Savvy PDs know the airstaff doesn't need to hear about every problem and issue at the station. Complaints about budgets, revenue problems, company policies, the legal department, or the latest hairbrained idea from the consultant don't need to be shared concerns that only serve to unnerve the staff. The best programmers insulate the airstaff from internal and external pressures to bring out their best performances.
Fans will do ANYTHING for tickets: Warren Johnson is quick to point to what he’s been able to accomplish for his bands by combining free tickets and social media. Tweeting out requests for anything and everything his bands have needed – including bee pollen, a helmet full of cottage cheese, and other sundry items – in return for tickets.
This tip is as much for talent as it is for Program Directors. Allotting even a minimal amount of resources, be it concert tickets or station swag, to incentivize listeners to create content for the station can lead to some of the most memorable moments imaginable. This was true back in the '90s when stations would put up cash prizes for the listener who found the most creative way to expose the station logo, and it’s works today when social media has given your listeners their own audience.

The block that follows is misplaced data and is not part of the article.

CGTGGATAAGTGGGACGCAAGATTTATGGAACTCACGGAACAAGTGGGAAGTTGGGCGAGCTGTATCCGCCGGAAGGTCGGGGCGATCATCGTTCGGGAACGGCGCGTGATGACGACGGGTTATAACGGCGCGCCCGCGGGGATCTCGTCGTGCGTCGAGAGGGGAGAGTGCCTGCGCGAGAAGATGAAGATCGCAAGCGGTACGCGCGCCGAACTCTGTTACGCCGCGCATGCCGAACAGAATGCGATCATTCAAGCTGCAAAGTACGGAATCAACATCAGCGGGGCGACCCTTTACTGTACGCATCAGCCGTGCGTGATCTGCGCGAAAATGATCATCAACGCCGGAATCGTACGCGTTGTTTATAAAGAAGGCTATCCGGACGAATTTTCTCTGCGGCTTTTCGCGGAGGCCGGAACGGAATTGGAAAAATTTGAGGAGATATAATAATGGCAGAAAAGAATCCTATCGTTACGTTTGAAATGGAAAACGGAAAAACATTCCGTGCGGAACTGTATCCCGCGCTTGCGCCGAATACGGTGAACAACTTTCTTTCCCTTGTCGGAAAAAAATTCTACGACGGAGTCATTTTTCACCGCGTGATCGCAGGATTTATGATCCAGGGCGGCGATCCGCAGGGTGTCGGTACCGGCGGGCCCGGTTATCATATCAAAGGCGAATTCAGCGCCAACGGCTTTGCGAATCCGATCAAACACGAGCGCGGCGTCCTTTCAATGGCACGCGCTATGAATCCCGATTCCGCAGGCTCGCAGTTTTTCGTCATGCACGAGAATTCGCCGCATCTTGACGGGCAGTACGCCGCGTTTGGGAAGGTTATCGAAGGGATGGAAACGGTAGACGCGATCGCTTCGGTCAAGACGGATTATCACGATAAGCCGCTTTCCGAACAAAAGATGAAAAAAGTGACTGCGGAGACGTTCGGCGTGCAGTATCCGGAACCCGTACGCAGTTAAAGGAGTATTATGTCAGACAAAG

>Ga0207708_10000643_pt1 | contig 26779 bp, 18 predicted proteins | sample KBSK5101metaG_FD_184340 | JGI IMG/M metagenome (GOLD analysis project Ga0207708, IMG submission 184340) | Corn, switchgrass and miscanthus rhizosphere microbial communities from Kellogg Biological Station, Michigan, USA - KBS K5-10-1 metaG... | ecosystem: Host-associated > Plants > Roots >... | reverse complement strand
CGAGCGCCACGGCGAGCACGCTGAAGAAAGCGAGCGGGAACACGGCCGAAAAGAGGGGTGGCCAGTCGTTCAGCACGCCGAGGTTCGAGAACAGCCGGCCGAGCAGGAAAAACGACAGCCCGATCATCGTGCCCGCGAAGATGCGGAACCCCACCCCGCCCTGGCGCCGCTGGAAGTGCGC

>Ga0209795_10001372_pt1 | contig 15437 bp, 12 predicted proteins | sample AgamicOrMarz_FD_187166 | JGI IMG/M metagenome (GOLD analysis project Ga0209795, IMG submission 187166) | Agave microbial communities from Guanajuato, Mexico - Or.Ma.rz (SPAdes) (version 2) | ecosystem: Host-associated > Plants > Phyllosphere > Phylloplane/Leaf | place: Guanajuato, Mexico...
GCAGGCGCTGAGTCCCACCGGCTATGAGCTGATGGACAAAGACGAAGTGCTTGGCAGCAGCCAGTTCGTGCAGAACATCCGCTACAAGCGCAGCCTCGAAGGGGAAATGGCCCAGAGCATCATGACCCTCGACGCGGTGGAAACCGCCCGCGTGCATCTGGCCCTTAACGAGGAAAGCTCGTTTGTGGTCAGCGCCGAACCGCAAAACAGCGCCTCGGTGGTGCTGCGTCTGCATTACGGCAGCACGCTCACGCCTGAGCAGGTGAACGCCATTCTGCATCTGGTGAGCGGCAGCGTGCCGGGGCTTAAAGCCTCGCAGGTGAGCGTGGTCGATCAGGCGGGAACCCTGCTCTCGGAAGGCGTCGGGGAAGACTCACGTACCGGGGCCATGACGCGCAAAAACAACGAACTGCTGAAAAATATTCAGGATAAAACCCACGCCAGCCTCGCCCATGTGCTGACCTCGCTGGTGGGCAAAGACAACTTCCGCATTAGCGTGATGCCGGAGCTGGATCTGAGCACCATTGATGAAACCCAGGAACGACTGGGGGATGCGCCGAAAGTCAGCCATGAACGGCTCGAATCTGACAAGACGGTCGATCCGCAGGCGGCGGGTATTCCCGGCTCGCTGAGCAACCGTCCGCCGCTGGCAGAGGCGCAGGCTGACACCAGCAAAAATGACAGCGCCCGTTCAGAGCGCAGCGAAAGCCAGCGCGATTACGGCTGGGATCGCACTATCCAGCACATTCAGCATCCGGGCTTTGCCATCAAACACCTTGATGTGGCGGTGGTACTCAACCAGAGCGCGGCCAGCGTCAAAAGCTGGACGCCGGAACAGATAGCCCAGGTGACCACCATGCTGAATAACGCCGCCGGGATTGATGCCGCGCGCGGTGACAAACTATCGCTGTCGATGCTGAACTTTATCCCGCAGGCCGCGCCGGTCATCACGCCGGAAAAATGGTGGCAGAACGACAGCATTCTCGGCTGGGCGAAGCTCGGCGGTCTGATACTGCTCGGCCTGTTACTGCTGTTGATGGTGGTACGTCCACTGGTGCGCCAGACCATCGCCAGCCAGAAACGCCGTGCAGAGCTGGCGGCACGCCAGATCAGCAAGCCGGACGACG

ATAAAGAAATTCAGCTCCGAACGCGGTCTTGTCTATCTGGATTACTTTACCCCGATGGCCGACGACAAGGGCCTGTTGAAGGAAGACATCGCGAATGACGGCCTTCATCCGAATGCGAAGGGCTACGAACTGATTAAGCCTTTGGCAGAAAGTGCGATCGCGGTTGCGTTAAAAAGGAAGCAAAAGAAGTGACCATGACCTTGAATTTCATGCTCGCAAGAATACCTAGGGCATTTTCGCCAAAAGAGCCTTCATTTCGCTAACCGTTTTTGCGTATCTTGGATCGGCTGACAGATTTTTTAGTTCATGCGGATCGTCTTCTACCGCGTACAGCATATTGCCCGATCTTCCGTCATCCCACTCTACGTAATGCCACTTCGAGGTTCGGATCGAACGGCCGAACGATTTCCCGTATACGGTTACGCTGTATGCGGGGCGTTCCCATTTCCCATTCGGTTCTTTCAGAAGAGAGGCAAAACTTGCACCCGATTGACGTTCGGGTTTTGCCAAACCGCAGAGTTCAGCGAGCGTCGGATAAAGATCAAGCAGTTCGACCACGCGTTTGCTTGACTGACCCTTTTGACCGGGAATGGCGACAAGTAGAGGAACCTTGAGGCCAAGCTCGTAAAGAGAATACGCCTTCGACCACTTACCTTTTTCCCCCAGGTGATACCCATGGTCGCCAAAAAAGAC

Finally, one last tip that doesn't appear on Knifes' list:
Appreciate the people behind the scenes: It takes scores if not hundreds of pros – often folks we never see – to produce a great concert experience for fans. Yes, there are the roadies, but also the tech crews (sound, lights, effects), promoters and marketing staffers, caterers, drivers, the cleaning crew, and of course, gophers. They all play a role in pulling off the impossible night after night.
At the radio station – even those where staffs have been depleted – it's a team effort to produce and sell a competitive product 24/7/365. The trio from Knifes also serve to remind us that employees on the lower rungs could go on to become programmers – or rock stars – themselves.
Now roll them cases out and lift them amps
Haul them trusses down and get 'em up them ramps
‘Cause when it comes to moving me
You know, you guys are the champs
Jackson Browne – “The Load-Out
Here's the new single from Knifes, “Scammers.”